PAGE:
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Alberta Premier Danielle Smith has announced a slew of measures to provide relief from high inflation, including cash payouts to seniors and families with children.

The move comes after Ms. Smith told her weekly radio show earlier this month that she preferred more targeted support over cash payments, which she warned could worsen inflation. The government under her predecessor, Jason Kenney, also shied away from direct support over the same concerns.

Ms. Smith also announced Tuesday that the province will once again suspend fuel taxes, extend electricity rebates through the winter, invest in food banks and expand public transit passes for low-income earners.

The province will also increase support for vulnerable people, including those eligible for benefits under Alberta’s Assured Income for the Severely Handicapped program, and its Persons with Developmental Disabilities program.

Ms. Smith did not put a price tag on the value of the relief package, but Rebecca Polak, a spokesperson for the Premier, said the measures are worth $2.4-billion. The announcement comes two days before Finance Minister Travis Toews will release the province’s second-quarter results.

In August, Alberta predicted a surplus of more than $13-billion in the current fiscal year – a sharp turnaround for a province that for years suffered through an economic downturn linked to low oil prices.

Ms. Smith, in a television address Tuesday evening, blamed Ottawa for Canada’s inflation crisis, despite the rising cost of living around the globe.

“The severity of this crisis has been primarily caused by years of record spending and debt by the federal government in Ottawa, combined with a continual string of anti-energy policies that are driving up the price of fuel, electricity, heating,” she said in her address.

While Alberta can’t solve the inflation crisis on its own, Ms. Smith said, the province is in a position to ease the pain as a result of a recent windfall from high energy prices. The plan’s details are still being finalized, she said.

Alberta’s next general election is scheduled for May. Polling suggests Ms. Smith and the UCP are struggling in the province’s urban communities.

The province plans to give seniors $600 each, over six months. Families with dependent children under 18 will receive the same amount per child, although Ms. Smith noted this will be targeted to families with household incomes below $180,000.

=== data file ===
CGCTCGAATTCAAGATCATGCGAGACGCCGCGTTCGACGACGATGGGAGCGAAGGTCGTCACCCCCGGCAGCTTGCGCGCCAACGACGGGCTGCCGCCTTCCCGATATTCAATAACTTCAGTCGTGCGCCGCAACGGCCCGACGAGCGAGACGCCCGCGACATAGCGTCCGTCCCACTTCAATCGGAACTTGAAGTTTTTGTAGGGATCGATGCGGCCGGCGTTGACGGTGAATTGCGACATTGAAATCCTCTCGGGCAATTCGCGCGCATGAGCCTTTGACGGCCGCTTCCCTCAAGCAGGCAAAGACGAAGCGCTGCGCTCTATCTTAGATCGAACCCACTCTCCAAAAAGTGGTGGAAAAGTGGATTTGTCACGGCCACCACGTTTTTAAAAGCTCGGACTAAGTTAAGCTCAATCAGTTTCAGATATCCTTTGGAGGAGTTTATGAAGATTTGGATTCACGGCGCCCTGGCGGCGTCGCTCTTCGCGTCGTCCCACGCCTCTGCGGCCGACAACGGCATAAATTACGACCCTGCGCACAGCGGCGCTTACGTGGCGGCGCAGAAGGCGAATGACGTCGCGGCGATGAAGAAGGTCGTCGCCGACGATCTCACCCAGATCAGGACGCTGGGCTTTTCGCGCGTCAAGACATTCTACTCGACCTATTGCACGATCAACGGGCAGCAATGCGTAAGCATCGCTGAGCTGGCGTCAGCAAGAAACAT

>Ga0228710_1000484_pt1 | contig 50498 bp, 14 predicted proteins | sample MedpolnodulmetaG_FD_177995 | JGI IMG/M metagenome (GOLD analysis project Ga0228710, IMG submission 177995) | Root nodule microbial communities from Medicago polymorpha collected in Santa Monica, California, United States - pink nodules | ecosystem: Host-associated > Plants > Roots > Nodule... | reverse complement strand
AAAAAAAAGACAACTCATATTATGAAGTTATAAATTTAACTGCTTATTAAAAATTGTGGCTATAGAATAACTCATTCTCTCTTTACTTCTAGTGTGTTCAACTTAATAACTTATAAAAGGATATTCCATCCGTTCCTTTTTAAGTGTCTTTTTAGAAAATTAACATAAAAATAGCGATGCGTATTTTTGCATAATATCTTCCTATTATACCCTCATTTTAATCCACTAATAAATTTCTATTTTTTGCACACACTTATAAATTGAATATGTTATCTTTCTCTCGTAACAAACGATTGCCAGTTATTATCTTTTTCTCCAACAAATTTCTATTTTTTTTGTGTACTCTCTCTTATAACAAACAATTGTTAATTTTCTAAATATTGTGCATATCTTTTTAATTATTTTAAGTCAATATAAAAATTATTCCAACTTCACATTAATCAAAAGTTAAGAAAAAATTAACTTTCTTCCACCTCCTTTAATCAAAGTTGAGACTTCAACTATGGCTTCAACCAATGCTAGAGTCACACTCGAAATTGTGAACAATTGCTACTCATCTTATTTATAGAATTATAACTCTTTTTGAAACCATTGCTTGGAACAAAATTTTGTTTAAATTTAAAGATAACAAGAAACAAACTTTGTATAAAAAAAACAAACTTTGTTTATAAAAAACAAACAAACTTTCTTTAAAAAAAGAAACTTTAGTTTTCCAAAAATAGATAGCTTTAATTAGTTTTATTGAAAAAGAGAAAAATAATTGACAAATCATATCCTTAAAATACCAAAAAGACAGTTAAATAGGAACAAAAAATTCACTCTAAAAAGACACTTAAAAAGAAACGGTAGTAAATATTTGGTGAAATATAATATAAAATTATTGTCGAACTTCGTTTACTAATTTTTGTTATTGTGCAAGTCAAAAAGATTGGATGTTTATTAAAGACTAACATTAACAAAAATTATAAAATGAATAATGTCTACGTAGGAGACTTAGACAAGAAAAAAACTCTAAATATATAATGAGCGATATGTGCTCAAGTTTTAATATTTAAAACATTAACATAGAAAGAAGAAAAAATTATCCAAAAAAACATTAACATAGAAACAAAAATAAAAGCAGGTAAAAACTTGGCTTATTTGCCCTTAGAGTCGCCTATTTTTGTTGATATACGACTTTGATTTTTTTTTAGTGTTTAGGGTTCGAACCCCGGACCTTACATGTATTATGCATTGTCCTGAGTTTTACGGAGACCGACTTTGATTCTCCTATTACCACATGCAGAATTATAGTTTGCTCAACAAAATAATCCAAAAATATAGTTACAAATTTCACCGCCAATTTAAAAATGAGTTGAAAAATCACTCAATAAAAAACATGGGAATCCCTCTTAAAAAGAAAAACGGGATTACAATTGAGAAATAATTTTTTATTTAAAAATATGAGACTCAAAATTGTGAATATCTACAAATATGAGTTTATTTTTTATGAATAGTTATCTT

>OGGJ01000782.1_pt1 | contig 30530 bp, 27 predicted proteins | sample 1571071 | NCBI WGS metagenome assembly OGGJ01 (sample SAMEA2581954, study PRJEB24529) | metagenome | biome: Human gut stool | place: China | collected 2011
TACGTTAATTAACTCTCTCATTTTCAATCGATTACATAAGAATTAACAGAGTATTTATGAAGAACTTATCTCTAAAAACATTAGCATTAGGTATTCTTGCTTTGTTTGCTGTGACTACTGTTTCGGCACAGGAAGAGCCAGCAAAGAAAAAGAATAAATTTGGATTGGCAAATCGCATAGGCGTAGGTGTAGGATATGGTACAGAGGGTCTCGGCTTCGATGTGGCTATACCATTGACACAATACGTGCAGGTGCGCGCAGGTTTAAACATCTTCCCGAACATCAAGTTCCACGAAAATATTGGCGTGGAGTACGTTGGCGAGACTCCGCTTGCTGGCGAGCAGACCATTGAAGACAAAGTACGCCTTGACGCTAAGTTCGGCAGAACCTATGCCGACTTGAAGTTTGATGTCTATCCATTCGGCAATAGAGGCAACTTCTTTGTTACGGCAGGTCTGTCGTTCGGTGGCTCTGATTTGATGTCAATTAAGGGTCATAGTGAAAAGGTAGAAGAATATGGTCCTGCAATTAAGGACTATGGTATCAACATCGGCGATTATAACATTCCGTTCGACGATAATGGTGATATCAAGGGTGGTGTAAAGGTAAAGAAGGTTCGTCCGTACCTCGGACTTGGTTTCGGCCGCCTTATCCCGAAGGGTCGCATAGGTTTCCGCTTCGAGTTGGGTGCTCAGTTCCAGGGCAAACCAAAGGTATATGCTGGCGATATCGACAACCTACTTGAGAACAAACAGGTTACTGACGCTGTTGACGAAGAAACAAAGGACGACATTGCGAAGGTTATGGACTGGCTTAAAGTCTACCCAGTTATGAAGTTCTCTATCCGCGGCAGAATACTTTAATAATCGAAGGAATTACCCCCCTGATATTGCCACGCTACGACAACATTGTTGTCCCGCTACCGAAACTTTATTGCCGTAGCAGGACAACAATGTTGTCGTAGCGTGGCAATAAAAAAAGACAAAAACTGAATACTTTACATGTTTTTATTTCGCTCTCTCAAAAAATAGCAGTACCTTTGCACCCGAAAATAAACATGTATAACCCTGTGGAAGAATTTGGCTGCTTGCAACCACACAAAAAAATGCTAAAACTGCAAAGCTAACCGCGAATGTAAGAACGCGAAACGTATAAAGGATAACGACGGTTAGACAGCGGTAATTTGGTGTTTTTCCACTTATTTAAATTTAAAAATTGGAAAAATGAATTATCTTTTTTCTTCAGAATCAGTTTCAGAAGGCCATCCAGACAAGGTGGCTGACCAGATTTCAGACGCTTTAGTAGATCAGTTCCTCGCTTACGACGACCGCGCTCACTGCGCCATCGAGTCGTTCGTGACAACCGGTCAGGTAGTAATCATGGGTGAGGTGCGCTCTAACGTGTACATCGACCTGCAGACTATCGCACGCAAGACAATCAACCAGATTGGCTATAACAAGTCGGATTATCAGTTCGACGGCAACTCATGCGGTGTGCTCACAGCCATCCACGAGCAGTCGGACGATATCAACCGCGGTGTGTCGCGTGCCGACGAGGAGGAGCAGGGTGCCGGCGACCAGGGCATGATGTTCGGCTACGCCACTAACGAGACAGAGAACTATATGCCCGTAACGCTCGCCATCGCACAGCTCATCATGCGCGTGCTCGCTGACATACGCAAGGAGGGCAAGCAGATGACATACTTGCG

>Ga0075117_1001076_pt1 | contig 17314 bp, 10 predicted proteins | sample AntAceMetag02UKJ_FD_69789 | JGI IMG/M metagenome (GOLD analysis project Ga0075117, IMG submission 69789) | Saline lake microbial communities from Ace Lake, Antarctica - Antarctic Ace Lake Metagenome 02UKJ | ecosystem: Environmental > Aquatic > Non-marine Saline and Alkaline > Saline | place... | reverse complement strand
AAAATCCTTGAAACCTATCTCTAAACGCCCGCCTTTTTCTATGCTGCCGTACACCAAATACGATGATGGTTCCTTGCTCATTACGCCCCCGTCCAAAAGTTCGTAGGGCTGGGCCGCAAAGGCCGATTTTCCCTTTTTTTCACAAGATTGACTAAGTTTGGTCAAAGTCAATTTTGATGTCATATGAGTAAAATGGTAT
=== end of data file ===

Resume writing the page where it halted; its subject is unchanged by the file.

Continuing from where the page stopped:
People collecting AISH and PDD will also receive $600, she said.

Saskatchewan, Manitoba and Quebec earlier this year introduced various plans to provide cash to residents, while Alberta shunned the strategy under Mr. Kenney.

The provincial government will also index AISH, PDD, the Alberta Seniors Benefit and the Alberta Child and Family Benefit starting in January, meaning payments from those programs will rise with inflation. The UCP, under Mr. Kenney, had de-indexed support programs such as AISH. He also de-indexed personal income tax brackets, only to reverse that before departing from the Premier’s Office.

Ms. Smith said on Tuesday that personal income tax brackets would be indexed retroactively to 2022.

The province will rebate consumer electricity bills at a rate of about $200 a household for the winter, extending a program Mr. Kenney introduced. Ms. Smith also pledged to “limit spikes in winter electricity rates while continuing with the current natural gas rebate program,” but did not provide further detail.

The government will also suspend the provincial fuel tax for “at least” the next six months, and make the “current fuel relief program” permanent, she said.

Mr. Kenney said in March that Alberta would temporarily suspend the 13-cent-per-litre tax on gasoline and diesel as of April 1. At the time, he was campaigning to keep his job, with a UCP leadership review scheduled for April 9.

Mr. Kenney’s fuel tax relief program was built on a sliding scale, with the tax to be eliminated when West Texas Intermediate oil traded above US$90 a barrel and fully restored if the benchmark price dropped below US$80. Mr. Kenney said the program was based on the price of oil in order to limit the damage to the provincial treasury. When energy prices are high, oil and gas companies pay richer royalties to the government, so Alberta could afford to provide consumers a cushion, he argued.

The government said it would review the tax’s status quarterly. In September, Alberta said fuel taxes would rise to 4.5 cents a litre the next month, because oil was trading between $80 and $90 per barrel. Taxes on marked gasoline and diesel remained at zero.

The government previously said it would review the fuel tax again in mid-December. WTI traded at an average of $87.55 in October and $84.26 in September.

Rachel Notley, the leader of the New Democratic Party in Alberta, focused her response to the Premier’s announcement on the coming election. Ms. Notley noted Ms. Smith’s measures involve reversing a number of policies that were implemented by the UCP.

The NDP, like Ms. Smith, would reverse the UCP’s earlier cuts to AISH and other support programs, Ms. Notley said.

“And we’ll go further,” she said. “We’ll take action on the things you don’t have a choice about paying for, like groceries, utilities, insurance, gasoline, tuition and housing.”

She also pledged to “restart the largest affordable housing build this province has ever seen,” but did not provide further detail.

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